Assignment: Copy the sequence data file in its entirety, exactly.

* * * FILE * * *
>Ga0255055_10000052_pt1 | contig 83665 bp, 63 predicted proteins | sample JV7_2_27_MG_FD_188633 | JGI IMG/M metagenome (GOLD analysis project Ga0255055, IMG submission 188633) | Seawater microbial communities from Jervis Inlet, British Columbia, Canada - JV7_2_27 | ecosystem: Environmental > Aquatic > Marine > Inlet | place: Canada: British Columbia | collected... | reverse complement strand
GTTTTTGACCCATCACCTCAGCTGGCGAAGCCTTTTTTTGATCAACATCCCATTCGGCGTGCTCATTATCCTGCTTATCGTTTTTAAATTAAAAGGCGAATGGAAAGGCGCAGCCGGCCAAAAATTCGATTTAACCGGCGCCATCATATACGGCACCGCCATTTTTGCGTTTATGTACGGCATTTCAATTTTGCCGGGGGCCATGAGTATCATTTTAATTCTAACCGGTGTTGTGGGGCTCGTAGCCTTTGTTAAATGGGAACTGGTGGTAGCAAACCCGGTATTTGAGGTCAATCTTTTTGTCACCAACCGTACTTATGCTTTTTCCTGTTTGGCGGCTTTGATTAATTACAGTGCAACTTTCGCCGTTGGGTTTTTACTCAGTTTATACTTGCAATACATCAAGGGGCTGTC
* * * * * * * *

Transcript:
>Ga0255055_10000052_pt1 | contig 83665 bp, 63 predicted proteins | sample JV7_2_27_MG_FD_188633 | JGI IMG/M metagenome (GOLD analysis project Ga0255055, IMG submission 188633) | Seawater microbial communities from Jervis Inlet, British Columbia, Canada - JV7_2_27 | ecosystem: Environmental > Aquatic > Marine > Inlet | place: Canada: British Columbia | collected... | reverse complement strand
GTTTTTGACCCATCACCTCAGCTGGCGAAGCCTTTTTTTGATCAACATCCCATTCGGCGTGCTCATTATCCTGCTTATCGTTTTTAAATTAAAAGGCGAATGGAAAGGCGCAGCCGGCCAAAAATTCGATTTAACCGGCGCCATCATATACGGCACCGCCATTTTTGCGTTTATGTACGGCATTTCAATTTTGCCGGGGGCCATGAGTATCATTTTAATTCTAACCGGTGTTGTGGGGCTCGTAGCCTTTGTTAAATGGGAACTGGTGGTAGCAAACCCGGTATTTGAGGTCAATCTTTTTGTCACCAACCGTACTTATGCTTTTTCCTGTTTGGCGGCTTTGATTAATTACAGTGCAACTTTCGCCGTTGGGTTTTTACTCAGTTTATACTTGCAATACATCAAGGGGCTGTC